The new, ‘modern’ cafes, catering to a particular economic class raises uncomfortable questions about the manner of consumption and the way in which we negotiate with the globalised market making its presence felt. Do these cafes, armed with Wi-fi, a delectable seating arena, with music and jukebox contribute to a sense of a false ego- massage, by privileging a kind of ‘commodity fetishism’?

As Marx would argue, every object or commodity carries within it something greater than its economic or market value. These become a marker of a social statement, a signifier of social belonging, a way of distinguishing oneself from the rest of the population, by assuming that certain choices underline an intellectual/ aesthetic and social refinement. This fetish for well packaged and advertised commodities is what seems to be behind the emergence of the coffee chains like Barista, Café Coffee Day and the ilk which end up making a customer believe that one is a person of ‘Culture’, having access to a particular circle, internalizing a sense of difference and alienation from the tea-stalls and coffee shops that are part of the city’s history and culture. This manifests a kind of internalizing and naturalizing of the western cultural hegemony which leads to an erasure of native/ local traditions with the blind imitation and acceptance of things/customs perpetuated and popularized by/ in the west through a surrender to the allure of consumer capitalism. Blunden sums up, “Appreciation of culture is thus reduced, with little or no residue, to pretension—people acquire and express a taste which expresses their pretension to be recognized in a given class fraction, refusing the vulgar or the common, the difficult or the fancy, according to the need for distinction.” (Blunden 3).

What it does is to give the fetishised subject an aura of exclusiveness, a desire of setting oneself apart by inhabiting a space which “looks” expensive, open to only those who can afford it. The desire to set oneself apart from a particular habitus is also paradoxically a desire to belong to another, with the West as the marker of standards and acceptance. One realises that “People make their consumption choices based not only on a product’s utility value, but from the personal symbolic meanings they invest in objects.” (Zepf). Sitting in dingy tea shops, without the fancy brand names is something that today’s commodity driven subjects cannot identify with, for it in no way lives up to the images of the cafes and pubs popularized in American sit-coms like Friends and How I Met Your Mother. It is that image that has been played over and over again and which serves as a marker of social belonging and acceptance. Coffee bars today capture the spirit of the age, not only because of the customer profile, but also in terms of the entrepreneurial flair that is demonstrably on show. For the youth in Kolkata, shunning the traditional “cabins” that have been enmeshed in the political and cultural history of the state and accepting the coffee pubs above named is more of a status symbol or a lifestyle thing. If history suggests that coffee houses were fertile spaces for the germinating of political and intellectual ideas, the new age coffee pubs are sometimes tools for the fashioning of a particular identity for the “self”. The old world of Kolkata is a rapidly disintegrating one. In the face of globalization and the opening of the Indian market, there are remnants which are still holding on and celebrating their “pastness”: a sort of celebration of nostalgia by which these tea/coffee joints try to preserve a slice of what had been. And yet, one cannot be too hopeful. The words of Marx echo in our ears when he says, “value does not have its description branded on its forehead; it rather transforms every product of labour into a social hieroglyphic” (Knafo 160). But rather than decoding such hieroglyphs we would prefer the figurative forgetful snow and press our muddy feet to shiny coffee pubs that repeat the masquerades of time — eyes assured of certain certainties.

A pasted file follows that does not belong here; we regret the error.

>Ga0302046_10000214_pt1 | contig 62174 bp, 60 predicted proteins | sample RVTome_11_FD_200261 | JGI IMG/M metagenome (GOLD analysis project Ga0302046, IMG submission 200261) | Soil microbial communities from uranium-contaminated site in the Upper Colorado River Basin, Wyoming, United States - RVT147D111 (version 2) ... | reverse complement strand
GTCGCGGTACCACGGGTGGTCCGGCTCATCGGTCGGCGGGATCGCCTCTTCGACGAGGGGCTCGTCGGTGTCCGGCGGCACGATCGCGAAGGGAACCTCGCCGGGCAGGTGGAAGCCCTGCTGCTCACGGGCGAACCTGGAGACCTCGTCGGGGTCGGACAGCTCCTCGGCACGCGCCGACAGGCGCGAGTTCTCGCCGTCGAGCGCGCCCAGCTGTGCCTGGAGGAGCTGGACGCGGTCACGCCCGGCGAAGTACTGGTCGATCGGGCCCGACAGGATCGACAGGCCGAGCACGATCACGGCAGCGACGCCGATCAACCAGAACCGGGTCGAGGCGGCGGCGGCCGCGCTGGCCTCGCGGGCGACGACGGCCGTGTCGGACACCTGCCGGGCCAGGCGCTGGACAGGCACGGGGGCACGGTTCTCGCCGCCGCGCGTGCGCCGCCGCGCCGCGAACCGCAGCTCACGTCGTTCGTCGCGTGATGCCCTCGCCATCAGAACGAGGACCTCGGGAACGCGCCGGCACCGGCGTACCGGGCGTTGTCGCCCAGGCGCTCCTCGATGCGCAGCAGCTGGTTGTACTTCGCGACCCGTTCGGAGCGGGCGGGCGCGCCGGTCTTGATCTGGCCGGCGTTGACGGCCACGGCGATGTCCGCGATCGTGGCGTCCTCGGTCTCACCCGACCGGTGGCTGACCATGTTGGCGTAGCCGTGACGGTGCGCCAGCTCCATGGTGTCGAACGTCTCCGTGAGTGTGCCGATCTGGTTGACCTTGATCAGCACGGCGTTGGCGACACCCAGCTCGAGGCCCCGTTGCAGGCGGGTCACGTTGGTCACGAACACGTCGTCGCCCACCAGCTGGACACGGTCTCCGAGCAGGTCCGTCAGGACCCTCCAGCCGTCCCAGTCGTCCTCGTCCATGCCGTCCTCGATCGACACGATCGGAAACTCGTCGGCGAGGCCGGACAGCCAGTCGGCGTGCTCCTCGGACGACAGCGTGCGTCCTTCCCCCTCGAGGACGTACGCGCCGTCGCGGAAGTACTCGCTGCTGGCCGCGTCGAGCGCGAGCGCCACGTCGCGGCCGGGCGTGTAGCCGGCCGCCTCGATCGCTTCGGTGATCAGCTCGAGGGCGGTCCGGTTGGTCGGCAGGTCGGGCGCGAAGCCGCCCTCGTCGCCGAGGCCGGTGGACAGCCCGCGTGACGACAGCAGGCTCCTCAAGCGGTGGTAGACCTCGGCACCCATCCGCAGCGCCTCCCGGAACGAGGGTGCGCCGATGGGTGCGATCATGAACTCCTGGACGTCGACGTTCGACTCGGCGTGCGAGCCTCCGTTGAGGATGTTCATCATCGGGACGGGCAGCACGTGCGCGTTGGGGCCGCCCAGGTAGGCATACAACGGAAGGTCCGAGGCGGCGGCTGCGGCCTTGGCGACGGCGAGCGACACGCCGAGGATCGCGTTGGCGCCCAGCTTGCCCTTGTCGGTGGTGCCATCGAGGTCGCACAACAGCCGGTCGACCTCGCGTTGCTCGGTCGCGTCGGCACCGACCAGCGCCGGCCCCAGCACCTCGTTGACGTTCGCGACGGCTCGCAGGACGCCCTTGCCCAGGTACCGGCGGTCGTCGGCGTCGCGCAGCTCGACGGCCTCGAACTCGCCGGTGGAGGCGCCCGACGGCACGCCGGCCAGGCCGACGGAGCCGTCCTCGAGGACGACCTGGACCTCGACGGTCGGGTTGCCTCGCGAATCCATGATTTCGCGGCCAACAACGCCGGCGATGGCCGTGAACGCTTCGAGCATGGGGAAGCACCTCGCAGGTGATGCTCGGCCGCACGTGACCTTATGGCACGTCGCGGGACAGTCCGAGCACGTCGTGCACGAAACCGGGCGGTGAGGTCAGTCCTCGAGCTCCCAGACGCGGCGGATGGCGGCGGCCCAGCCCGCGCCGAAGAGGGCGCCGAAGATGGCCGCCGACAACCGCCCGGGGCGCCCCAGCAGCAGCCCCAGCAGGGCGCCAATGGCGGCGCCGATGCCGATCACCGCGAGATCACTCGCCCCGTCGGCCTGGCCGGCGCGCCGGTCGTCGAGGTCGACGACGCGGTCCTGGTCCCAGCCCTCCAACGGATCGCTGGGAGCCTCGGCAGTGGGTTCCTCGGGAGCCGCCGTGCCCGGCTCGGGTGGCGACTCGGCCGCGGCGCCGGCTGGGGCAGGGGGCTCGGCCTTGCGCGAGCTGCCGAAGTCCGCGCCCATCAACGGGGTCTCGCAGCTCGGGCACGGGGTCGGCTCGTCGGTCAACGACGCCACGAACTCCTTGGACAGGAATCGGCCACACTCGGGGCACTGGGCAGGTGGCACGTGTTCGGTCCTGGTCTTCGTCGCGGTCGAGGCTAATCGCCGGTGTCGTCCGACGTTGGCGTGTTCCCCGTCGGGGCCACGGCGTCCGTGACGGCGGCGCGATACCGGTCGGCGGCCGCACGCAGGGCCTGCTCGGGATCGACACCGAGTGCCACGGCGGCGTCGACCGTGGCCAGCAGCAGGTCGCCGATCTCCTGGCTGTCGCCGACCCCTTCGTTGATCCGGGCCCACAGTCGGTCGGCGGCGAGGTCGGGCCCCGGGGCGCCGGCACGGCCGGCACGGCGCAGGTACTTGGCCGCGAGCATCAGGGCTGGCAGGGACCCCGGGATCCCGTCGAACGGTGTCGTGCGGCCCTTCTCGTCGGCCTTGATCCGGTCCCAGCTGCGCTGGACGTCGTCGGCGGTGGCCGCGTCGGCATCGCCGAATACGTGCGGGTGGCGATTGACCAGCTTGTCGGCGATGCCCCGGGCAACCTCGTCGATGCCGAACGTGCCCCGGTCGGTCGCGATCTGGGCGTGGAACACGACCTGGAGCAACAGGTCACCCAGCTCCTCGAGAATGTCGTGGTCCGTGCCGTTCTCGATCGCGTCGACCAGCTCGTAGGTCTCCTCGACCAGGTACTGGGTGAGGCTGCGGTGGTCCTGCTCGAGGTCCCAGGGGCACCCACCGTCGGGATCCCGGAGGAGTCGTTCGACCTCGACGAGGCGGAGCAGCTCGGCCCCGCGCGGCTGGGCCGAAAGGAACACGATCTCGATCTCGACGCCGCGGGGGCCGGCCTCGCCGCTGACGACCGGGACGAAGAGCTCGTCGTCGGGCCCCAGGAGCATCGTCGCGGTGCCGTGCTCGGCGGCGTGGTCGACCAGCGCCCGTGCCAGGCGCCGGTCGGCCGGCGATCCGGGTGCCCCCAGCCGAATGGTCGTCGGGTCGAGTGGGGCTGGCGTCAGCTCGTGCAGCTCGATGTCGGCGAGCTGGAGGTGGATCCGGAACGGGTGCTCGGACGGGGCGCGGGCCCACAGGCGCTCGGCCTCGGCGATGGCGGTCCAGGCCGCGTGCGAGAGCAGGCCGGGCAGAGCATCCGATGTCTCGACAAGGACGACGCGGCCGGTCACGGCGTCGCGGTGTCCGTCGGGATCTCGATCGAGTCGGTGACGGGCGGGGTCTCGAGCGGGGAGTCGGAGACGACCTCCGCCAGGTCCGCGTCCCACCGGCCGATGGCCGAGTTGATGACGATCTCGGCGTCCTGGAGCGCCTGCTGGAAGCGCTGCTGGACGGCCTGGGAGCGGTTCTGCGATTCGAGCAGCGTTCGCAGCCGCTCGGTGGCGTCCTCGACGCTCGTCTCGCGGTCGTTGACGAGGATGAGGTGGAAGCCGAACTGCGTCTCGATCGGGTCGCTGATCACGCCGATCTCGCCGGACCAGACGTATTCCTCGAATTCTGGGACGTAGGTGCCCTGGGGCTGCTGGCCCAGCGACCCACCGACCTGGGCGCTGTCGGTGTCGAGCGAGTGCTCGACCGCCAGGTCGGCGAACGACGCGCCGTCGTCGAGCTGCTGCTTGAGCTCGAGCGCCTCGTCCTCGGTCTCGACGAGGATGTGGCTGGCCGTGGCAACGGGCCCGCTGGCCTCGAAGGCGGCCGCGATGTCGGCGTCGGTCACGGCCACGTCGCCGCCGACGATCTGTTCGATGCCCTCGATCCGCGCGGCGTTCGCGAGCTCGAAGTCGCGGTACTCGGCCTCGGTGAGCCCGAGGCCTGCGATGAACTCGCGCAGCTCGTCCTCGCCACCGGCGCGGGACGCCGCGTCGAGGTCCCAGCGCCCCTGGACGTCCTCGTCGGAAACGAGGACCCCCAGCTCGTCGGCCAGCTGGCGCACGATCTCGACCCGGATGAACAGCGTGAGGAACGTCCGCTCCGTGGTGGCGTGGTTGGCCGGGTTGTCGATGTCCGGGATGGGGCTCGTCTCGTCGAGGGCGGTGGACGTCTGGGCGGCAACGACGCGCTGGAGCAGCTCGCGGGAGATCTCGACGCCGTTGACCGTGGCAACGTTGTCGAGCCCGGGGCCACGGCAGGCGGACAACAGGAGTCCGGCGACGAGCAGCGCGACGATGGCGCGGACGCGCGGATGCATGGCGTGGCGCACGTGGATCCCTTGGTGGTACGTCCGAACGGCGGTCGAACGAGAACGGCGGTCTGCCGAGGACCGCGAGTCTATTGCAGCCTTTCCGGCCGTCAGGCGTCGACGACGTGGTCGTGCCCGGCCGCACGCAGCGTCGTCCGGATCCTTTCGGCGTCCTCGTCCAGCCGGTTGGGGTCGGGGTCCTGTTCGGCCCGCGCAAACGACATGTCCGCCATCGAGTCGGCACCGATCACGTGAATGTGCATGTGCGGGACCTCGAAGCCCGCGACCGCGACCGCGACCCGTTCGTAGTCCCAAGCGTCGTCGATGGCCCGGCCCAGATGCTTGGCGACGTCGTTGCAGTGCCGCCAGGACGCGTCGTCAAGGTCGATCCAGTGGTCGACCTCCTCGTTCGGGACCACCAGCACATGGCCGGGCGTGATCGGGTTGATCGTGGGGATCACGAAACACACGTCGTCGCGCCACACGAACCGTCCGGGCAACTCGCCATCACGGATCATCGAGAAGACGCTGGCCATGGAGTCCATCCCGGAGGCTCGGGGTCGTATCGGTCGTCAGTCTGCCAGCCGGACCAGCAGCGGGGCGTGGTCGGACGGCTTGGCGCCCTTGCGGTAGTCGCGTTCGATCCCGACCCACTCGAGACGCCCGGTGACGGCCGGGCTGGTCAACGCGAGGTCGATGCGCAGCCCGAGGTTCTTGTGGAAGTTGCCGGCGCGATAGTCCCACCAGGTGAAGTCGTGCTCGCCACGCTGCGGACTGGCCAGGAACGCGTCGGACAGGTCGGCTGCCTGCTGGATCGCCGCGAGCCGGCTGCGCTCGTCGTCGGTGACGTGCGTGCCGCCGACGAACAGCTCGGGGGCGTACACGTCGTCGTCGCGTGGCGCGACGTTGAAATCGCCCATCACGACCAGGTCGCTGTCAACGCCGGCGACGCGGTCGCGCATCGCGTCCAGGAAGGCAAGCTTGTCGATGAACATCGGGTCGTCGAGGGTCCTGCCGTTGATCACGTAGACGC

Blunden, Andy: “ Bourdieu on Status, Class and Culture.”, 25th March, 2015.

Chanda, Ipshita. “ Selfing the City: the Myth of Calcutta and the Culture of Everyday Life”. In Nilanjana Gupta ed. Cultural Studies. New Delhi: Worldview, 2004.

Gulzar. Neglected Poems. New Delhi: Penguin, 2012.

Knafo, Samuel. “The Fetishiszing Subject in Marx’s Capital.”, Accessed on 25th March, 2015.

Roy, Madhumita. “ Cha-Er Thek: Teastalls”. In Nilanjana Gupta ed. Strangely Beloved: Writings on Calcutta. New Delhi: Rupa, 2014.

Zepf, Siegfried. “Consermerism and Identity: Some Psychoanalytical Considerations. In International Forum of Psychoanalysis. Consumerism and Identity: Some Psychoanalytic Considerations, Vol. 19, pp1-5.

 -Sayan A. Bhowmik

Arnaud Desplechin and the resurgence of the New Wave

Arnaud Desplechin (César de la meilleure réalisation pour “Trois souvenirs de ma jeunesse”) – 41ème cérémonie des César au Théatre du Chatelet à Paris le 26 février 2016